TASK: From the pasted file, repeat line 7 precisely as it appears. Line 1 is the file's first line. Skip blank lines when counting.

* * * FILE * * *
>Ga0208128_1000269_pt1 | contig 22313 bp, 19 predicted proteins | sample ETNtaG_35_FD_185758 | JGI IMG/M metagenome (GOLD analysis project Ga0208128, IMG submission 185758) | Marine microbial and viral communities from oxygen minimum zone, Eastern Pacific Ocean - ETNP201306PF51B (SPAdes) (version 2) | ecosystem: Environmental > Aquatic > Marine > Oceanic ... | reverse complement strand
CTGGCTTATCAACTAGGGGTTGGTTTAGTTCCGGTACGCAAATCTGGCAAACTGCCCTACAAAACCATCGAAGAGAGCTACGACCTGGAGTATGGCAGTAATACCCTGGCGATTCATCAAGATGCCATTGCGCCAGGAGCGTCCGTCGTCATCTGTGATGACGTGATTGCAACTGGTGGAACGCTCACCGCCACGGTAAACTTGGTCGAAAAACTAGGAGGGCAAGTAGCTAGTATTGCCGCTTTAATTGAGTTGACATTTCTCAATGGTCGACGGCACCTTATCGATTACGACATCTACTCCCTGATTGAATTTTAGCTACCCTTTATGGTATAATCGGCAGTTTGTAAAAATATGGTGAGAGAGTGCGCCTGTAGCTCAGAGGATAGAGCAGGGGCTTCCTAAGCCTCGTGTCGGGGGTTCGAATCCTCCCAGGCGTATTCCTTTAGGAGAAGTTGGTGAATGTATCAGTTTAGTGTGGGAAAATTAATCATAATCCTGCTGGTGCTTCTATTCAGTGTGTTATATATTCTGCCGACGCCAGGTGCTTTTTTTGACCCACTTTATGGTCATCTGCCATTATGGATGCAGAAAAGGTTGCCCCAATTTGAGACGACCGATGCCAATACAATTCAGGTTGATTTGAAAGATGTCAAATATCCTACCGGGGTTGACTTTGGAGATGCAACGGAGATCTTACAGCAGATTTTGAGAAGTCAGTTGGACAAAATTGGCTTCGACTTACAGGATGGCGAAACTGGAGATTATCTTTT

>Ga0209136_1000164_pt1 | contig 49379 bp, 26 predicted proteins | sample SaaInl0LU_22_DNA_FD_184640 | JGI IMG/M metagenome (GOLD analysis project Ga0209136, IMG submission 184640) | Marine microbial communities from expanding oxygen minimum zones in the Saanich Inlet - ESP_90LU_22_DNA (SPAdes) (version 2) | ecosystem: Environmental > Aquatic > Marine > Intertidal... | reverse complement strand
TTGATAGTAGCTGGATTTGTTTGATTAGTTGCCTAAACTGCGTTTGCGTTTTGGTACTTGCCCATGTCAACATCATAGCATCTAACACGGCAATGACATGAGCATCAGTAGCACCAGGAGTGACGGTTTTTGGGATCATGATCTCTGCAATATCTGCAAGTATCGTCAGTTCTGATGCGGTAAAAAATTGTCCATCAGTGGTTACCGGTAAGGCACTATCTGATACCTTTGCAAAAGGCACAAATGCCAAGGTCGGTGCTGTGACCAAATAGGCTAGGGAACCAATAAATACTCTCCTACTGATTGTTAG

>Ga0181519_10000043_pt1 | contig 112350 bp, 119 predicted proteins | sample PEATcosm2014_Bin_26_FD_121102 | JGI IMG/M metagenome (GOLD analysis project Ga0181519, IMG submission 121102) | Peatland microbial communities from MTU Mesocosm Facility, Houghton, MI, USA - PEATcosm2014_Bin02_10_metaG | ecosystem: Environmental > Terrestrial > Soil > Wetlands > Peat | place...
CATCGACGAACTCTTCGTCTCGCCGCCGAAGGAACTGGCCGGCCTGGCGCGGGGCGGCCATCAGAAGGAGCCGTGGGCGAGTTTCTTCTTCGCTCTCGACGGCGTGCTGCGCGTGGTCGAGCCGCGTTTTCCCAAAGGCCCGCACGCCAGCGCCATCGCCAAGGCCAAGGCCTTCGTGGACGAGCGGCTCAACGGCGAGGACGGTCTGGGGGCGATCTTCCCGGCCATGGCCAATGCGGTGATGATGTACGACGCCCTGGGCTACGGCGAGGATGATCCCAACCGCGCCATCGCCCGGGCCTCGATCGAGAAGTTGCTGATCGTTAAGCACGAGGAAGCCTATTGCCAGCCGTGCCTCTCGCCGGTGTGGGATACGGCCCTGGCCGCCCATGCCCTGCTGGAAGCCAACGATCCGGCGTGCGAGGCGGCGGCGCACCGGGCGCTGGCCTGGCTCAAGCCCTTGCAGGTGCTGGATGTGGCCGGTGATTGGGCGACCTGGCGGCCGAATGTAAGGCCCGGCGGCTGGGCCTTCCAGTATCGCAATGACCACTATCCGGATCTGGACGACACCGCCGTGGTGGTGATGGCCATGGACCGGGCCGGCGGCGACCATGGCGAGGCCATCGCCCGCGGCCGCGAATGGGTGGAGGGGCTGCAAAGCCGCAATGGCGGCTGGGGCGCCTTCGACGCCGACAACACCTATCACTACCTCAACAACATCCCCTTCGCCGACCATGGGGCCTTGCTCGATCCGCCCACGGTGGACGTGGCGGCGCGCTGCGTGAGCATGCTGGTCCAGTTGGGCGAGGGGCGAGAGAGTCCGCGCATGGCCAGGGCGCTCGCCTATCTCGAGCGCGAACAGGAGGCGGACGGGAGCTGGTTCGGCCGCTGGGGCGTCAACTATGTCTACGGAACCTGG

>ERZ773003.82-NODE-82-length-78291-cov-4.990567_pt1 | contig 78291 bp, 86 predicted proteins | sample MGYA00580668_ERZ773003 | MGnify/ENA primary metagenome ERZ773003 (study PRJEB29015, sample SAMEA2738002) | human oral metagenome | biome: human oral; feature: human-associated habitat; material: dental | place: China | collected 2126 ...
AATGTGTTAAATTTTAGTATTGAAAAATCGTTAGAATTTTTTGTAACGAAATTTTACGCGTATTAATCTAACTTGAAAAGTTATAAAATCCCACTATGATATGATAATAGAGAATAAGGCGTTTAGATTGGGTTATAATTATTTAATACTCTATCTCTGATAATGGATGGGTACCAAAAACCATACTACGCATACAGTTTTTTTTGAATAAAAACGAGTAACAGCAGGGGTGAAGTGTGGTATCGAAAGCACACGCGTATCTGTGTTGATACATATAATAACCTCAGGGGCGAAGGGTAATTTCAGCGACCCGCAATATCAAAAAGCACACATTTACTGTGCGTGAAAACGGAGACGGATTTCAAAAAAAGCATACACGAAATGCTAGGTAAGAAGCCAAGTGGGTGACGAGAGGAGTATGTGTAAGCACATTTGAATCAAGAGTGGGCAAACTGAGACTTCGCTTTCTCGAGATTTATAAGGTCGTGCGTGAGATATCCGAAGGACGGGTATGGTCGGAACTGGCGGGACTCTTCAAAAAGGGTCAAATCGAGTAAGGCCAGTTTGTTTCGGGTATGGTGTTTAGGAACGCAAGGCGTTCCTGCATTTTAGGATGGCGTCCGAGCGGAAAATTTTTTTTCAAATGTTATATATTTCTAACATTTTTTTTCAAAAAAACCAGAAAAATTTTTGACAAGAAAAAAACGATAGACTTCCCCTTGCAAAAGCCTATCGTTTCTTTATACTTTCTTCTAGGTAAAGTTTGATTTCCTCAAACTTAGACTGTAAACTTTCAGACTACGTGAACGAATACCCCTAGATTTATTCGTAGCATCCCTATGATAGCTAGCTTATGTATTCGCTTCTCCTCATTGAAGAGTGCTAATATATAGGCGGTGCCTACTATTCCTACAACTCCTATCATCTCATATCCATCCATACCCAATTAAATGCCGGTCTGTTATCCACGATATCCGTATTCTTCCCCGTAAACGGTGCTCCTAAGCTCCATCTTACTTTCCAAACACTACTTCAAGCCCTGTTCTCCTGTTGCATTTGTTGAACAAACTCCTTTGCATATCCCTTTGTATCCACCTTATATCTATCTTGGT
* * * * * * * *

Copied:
>ERZ773003.82-NODE-82-length-78291-cov-4.990567_pt1 | contig 78291 bp, 86 predicted proteins | sample MGYA00580668_ERZ773003 | MGnify/ENA primary metagenome ERZ773003 (study PRJEB29015, sample SAMEA2738002) | human oral metagenome | biome: human oral; feature: human-associated habitat; material: dental | place: China | collected 2126 ...